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Baby Boomers are unlike any generation that preceded them when it comes to how and where they want to live during retirement. Thankfully, our friends at RentCafe have put the finishing touches on extensive research into renting trends affecting this cohort and shared their findings.

In this post, we look at some key insights from RentCafe’s research and why they are important to senior living industry professionals and 55+ community developers.

The National Median Age Will Continue to Rise for the Foreseeable Future

We have the combination of the Baby Boom of the 1940s-1960s and the Great Recession of 2007 to thank for America’s rapidly aging population. The high birth rate of the Baby Boom coupled with the declining birth rate following the recession have played a key role in the rise of the national median age from 36.7 years in 2007 to 38.1 in 2017. This is a record high for the US and the upward trend is expected to continue in the coming years.

With 10,000 Baby Boomers expected to celebrate their 65th birthday every day for the next decade or so, the market for age-restricted and senior living is at an all-time high. But based on this study’s findings, our prediction is that it won’t be as easy to maintain occupancy and fill up waiting lists as some senior living providers and 55+ builders are hoping. As you’ll read about in subsequent findings highlighted in this article, providers may have to adapt their product offerings to better serve the next generations of seniors.

Downsizing Doesn’t Mean Moving to a Community

Older adults may choose to downsize for many reasons. It could be that the home they’ve lived in for so many years has become too big or too expensive to maintain. This is often the catalyst for a move — whether to a senior living community, active adult neighborhood or elsewhere.

In contrast to their parents and grandparents, the overwhelming preference for today’s 65+ population is to age in place. So even though they’re downsizing, it’s not a given that they’ll want to move to age-restricted communities — at least not yet. Instead, they could opt for smaller homes or apartments where they can continue to live independently while accessing nearby amenities and entertainment or saving money compared to moving to a community.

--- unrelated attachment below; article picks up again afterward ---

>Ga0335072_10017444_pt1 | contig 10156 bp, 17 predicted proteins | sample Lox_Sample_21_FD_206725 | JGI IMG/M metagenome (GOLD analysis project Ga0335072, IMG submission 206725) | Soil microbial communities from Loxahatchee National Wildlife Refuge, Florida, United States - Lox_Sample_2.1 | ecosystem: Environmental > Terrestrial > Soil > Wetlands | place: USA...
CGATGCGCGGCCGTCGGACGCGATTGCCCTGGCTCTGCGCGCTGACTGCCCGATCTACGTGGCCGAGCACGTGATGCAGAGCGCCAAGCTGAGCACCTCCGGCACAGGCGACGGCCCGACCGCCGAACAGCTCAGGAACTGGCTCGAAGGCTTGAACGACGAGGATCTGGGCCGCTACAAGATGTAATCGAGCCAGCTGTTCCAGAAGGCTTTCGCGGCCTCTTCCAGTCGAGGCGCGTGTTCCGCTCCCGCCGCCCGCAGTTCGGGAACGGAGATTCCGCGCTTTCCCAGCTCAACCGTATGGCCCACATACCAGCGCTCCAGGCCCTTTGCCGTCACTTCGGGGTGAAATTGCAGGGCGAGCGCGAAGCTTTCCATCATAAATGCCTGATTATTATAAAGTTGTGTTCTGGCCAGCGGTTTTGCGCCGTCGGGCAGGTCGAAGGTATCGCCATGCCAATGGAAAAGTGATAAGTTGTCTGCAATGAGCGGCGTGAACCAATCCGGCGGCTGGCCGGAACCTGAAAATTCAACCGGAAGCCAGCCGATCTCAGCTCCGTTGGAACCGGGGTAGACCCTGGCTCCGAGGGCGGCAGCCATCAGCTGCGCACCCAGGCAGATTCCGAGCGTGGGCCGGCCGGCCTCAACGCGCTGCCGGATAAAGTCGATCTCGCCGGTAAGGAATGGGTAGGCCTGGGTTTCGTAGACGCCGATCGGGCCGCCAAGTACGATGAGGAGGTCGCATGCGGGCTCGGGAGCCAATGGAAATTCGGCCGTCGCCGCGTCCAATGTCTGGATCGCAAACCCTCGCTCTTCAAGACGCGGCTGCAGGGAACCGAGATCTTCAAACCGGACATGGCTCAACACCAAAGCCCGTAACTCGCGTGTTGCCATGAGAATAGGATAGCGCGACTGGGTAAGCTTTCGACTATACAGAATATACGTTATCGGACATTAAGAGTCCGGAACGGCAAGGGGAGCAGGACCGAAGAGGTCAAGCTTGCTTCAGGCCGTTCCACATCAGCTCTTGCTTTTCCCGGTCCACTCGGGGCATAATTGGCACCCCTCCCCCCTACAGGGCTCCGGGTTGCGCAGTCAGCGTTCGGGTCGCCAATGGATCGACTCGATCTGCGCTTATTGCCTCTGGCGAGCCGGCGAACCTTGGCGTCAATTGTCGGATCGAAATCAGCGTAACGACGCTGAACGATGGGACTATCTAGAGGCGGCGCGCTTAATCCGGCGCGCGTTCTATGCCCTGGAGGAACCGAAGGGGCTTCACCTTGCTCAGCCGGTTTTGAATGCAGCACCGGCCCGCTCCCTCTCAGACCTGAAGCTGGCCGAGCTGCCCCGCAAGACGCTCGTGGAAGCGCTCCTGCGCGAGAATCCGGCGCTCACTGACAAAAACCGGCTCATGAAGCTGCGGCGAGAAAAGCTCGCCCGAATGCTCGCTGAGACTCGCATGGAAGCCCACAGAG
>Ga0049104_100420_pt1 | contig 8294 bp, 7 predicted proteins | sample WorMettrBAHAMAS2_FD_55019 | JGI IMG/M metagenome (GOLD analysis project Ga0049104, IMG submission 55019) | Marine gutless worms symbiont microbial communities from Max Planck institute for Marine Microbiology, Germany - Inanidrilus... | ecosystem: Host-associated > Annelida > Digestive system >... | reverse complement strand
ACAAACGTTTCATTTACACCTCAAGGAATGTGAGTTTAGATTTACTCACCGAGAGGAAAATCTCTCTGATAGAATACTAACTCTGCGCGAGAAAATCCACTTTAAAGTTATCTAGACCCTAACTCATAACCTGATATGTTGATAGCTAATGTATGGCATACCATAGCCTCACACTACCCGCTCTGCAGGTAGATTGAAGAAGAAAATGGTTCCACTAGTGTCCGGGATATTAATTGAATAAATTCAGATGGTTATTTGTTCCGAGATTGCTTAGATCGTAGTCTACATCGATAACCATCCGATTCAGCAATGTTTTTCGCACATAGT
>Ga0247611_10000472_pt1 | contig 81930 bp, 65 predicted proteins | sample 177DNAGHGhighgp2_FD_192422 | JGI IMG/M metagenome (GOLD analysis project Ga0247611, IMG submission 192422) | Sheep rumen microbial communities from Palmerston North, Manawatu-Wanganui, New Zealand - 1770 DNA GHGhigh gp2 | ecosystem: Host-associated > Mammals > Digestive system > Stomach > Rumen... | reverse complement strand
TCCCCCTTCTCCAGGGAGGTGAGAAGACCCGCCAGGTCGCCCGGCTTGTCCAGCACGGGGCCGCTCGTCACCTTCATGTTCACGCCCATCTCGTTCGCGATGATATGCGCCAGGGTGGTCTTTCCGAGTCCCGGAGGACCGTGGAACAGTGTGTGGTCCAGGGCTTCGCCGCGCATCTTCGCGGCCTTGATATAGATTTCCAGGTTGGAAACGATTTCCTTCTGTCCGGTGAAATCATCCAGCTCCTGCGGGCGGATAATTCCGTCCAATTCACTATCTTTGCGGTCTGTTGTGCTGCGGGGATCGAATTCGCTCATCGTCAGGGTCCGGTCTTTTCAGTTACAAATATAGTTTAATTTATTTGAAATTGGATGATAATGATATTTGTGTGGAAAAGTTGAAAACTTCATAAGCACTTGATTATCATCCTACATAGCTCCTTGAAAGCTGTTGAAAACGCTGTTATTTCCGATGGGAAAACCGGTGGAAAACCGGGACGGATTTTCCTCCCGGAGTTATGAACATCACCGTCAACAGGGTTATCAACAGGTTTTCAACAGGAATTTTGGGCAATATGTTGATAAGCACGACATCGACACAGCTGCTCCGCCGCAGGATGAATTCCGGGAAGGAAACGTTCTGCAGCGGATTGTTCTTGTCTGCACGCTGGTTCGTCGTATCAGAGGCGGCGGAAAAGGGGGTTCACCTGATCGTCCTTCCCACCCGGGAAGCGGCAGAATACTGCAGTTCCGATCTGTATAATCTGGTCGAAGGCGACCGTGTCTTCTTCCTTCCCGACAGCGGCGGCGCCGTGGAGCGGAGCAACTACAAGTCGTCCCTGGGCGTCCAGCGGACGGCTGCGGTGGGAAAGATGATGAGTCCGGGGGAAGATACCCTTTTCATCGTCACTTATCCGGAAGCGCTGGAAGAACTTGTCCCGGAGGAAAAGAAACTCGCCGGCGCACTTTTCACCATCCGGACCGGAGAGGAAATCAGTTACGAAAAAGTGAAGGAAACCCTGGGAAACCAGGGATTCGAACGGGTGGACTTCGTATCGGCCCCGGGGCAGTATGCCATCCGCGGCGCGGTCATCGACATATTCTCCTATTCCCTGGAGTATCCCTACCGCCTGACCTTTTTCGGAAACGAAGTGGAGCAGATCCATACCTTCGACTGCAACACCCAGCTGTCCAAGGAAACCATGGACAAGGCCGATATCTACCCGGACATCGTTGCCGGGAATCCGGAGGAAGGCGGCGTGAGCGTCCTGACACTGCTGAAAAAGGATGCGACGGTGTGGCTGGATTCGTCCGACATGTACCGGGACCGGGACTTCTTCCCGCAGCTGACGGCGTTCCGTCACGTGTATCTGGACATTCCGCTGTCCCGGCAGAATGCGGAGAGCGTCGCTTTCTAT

What are some of the advantages of living in an age-restricted community compared to aging-in-place? One that immediately comes to mind is that senior living and 55+ communities are built to offer design features that make it easier to maintain independence at any age, whereas people wishing to age in place may have to pay for home modifications to ensure their living space is suitable for the future. Communities need to showcase these features during the sales process to entice seniors to choose this option.

Adapting your product line to the market is also another option. If more people are choosing to age in place, why not meet them where they are — at home? This could mean putting an increased focus on at-home care services or introducing those services to your offerings. Adapting with your market is the best way to get ahead of competitors that are too stubborn to do the same and reach customers who, otherwise, wouldn’t be interested in your other services.

Baby Boomers Are Opting to Rent Rather Than Own

As of 2017, there are now close to 9.5 million renter households aged 60 and over in the US. This is a 43% increase compared to just 10 years ago. As such, the rate of home ownership in this demographic is declining as well.

Relating back to the idea of providers adapting their product lines, if your community only offers buy-in options for residents, it may be time to re-think your pricing options to appeal to a broader market.

A change of pace in lifestyle, little-to-no home maintenance and reduced living expenses are all made possible by renting, which is why it’s becoming so appealing to older adults. Again, builders and providers relying on ownership or entrance fee models will need to communicate the advantage for prospects compared to renting.

The US’ Retirement Hotspots Have Something in Common

One final point of interest from the study relates to where Baby Boomers are choosing to settle as they reach retirement. The  30 oldest cities in the US include the country’s most popular retirement destinations within Florida, California and Arizona’s sunny locales.

The data suggests that, despite changing attitudes toward retirement, one preference has stood the test of time: the majority of older adults want to live in warm cities where entertainment is accessible. Not every community can be in a trendy city with warm weather, endless options for entertainment and other aspects of utopia. However, if you’re a developer considering where to build your next community, RentCafe’s study indicates that the market may be hotter for you in warmer destinations.

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About The Author

Kevin Williams

As Manager, Copy & Content, Kevin works with client services, creative and media to produce copy and content solutions that meet the unique needs of each client.